In postwar 1950s America, the now iconic image of the ideal suburban family emerged, with a pair of heterosexual parents, children and a picket fence to frame their perfect middle class home. Indeed, many of the subjects of Sébastien Lifshitz’s enlightening documentary Casa Susanna lived up to these expectations in their public life. But under the genteel surface lived a more subversive secret, as these men and trans women explored their feminine side through the crossdressing practices of the titular community.
Casa Susanna emerged in the 1950s, as a clandestine meeting place for otherwise-male presenting individuals who desired to express and entertain themselves as women in like-minded company. Located in the Catskills region of New York, the bungalows attracted middle to upper class men who sought a safe haven to reject the gender-conforming expectations of their everyday lives. At a time when such a practice was often deemed illegal in many parts of the United States, this underground network grew in numbers as it entered the 1960s. Though it no longer exists, the memories of Casa Susanna live on today in the minds of its former patrons.
Casa Susanna introduces us to a few of these former members, in addition to a man and woman whose fathers were also avid members. Framed as a pilgrimage of sorts, Lifshitz captures them making a journey to Casa Susanna and reuniting with each other. And through interviews, photos and archival footage, we get a keen sense of their nuanced experiences and sociocultural context.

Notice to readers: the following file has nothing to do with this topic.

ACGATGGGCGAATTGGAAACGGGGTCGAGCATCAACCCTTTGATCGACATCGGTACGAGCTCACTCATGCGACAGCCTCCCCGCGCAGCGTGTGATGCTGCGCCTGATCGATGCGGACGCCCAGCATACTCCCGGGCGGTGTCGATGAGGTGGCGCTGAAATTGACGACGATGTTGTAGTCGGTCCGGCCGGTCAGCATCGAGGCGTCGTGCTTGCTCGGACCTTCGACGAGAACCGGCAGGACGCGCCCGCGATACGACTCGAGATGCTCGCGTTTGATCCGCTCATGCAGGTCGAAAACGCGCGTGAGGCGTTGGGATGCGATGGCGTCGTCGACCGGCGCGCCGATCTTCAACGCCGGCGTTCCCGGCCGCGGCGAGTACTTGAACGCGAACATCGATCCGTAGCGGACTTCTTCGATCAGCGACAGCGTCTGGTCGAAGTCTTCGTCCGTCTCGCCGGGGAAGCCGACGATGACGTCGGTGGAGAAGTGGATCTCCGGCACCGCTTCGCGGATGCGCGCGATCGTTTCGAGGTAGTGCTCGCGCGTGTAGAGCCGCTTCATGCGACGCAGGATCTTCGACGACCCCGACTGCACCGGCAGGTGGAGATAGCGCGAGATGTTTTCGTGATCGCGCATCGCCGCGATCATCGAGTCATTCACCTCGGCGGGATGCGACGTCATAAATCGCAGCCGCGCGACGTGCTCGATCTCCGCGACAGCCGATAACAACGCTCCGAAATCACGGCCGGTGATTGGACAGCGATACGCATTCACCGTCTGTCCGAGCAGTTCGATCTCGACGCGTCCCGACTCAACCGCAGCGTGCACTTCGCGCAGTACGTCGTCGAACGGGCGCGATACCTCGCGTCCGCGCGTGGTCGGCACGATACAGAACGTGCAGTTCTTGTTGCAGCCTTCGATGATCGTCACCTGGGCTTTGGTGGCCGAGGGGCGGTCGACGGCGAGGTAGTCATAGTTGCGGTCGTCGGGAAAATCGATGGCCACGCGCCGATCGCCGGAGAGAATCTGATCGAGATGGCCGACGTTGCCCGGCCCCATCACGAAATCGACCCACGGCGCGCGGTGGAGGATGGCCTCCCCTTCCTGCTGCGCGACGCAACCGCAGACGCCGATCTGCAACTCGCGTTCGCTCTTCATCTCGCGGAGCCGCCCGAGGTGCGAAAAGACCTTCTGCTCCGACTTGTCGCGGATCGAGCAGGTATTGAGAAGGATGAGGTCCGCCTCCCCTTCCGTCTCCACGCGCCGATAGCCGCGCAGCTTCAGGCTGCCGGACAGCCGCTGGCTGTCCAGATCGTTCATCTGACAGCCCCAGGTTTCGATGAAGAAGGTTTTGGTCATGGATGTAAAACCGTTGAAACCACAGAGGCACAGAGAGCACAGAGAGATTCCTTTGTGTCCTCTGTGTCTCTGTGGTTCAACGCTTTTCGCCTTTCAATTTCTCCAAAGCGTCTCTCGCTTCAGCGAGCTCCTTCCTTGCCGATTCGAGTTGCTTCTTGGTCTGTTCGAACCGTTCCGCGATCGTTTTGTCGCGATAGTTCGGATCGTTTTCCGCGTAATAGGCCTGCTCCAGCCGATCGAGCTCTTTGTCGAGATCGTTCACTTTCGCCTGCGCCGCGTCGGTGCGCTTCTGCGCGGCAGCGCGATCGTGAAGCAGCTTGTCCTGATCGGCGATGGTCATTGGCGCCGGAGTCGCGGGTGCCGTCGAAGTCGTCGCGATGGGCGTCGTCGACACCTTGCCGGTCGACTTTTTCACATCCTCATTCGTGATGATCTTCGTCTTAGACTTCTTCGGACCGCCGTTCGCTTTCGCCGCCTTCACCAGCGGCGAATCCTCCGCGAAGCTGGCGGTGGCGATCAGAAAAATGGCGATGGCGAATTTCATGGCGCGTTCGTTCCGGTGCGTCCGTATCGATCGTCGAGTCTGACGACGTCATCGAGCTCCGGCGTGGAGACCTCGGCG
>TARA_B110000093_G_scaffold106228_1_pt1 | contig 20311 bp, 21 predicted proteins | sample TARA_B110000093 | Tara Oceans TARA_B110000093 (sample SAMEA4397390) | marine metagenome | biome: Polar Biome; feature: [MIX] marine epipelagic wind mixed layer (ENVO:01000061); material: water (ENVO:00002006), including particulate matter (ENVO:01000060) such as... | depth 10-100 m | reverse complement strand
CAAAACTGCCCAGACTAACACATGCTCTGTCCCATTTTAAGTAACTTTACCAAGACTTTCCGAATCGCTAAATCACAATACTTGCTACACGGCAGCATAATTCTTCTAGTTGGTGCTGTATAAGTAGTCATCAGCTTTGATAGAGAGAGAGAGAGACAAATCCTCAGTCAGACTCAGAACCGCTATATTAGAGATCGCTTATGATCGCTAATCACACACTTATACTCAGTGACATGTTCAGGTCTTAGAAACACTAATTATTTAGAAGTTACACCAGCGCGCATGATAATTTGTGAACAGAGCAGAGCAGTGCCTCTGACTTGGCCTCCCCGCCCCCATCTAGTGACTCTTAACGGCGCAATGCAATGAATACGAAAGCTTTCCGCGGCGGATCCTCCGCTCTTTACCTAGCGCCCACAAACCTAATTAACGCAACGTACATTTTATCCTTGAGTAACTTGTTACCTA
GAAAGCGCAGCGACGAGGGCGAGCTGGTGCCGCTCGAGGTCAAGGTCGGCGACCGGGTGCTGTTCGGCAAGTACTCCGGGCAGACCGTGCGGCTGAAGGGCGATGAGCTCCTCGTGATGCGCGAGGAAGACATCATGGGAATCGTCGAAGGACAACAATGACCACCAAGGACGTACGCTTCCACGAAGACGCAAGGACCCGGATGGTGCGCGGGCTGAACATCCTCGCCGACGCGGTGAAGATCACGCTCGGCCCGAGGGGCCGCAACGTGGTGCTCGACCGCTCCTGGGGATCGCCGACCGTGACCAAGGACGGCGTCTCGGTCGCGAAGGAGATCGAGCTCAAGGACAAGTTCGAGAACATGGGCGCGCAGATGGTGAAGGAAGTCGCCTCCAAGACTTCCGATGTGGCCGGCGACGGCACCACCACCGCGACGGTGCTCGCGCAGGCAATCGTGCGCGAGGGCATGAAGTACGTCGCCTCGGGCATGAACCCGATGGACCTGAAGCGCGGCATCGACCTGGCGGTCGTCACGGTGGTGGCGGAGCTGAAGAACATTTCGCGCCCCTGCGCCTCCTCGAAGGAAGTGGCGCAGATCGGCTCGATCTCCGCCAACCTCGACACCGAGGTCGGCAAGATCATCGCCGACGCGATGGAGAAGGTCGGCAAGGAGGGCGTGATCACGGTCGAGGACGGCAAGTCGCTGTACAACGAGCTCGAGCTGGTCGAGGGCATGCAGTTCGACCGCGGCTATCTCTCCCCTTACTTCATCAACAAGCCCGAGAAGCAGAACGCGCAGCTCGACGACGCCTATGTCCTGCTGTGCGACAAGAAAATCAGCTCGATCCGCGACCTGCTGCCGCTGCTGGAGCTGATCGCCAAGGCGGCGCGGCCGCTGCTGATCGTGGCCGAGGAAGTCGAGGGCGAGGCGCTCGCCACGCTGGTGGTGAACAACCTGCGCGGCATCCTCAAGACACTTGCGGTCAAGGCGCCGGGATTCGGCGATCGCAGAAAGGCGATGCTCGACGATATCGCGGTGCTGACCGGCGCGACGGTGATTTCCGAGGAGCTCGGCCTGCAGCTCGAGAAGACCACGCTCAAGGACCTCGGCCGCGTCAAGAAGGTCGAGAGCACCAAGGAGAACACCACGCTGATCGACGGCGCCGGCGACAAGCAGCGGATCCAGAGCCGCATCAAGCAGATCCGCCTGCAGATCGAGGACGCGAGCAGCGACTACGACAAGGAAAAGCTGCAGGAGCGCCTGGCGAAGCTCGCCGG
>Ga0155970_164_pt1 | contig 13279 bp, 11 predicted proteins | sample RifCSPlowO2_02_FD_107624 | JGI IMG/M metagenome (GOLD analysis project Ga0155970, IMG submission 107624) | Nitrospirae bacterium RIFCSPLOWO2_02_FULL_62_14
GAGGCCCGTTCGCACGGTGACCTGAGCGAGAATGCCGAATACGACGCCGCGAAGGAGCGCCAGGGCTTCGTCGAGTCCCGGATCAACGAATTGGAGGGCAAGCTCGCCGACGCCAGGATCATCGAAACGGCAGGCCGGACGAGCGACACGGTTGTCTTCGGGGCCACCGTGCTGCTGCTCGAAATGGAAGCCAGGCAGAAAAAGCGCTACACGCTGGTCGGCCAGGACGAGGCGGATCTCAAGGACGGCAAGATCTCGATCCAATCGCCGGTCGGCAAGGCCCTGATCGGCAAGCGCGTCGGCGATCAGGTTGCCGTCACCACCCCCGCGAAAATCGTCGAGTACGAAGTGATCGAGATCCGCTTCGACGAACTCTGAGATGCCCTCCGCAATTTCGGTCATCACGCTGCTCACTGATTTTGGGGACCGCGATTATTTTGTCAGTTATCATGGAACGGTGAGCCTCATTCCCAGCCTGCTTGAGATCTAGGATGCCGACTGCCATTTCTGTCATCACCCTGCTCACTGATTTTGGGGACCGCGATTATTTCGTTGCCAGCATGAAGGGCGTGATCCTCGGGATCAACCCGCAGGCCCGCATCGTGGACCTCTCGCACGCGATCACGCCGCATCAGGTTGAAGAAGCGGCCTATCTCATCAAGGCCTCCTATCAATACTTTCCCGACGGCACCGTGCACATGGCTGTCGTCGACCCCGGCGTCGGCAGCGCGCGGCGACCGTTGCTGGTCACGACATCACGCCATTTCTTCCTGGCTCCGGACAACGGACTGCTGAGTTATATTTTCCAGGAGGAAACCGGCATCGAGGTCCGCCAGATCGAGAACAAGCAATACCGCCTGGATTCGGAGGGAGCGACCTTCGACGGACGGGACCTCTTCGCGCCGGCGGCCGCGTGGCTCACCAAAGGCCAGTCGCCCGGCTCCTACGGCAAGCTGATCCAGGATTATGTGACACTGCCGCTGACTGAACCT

Indeed, Lifshitz makes smart choices in exploring the community, selecting subjects who reflect the complex identity of its membership. For example, one is the daughter of a science fiction author who unwaveringly affirmed his heterosexual identity and raised an archetypal middle class family. Another is a man who later transitioned through gender-affirmation surgery and eventually found love in a lesbian relationship. In addition, select clips from the media reflect the general curiosity towards, and othering of these men and trans women, through such examples as the attention surrounding Christine Jorgensen. And furthermore, the setting of the interviews in the serene Catskills aside the unassuming former property – with a melodious score evoking a 1950s Hollywood romance – allows us to immediately understand its appeal as a secluded mecca.
Lifshitz truly crafts an illuminating film filled with many insightful details. But Casa Susanna is perhaps equally revealing for what it doesn’t include. Although the glamorous cross-dressing and performances are reminiscent of the later ballroom culture of New York City, the racial and economic makeup is glaringly different. Lifshitz implicitly acknowledges that this is a natural result of the word-of-mouth nature of recruitment among successful White men. But one can’t help but the lament the comparative lack of access to such uplifting and safe spaces for queer people of color, particularly amid the racial tensions of mid-20th century America.
While Casa Susanna is emblematic of a specific kind of White privilege, it shows the underlying vulnerability and shared humanity of queer people from all walks of life. Despite their financially secure lives, they still suffered from social stigma, self-loathing and at worse, suicidal inclinations. As such, Casa Susanna ultimately reinforces the universal need for love and acceptance, from others and from within.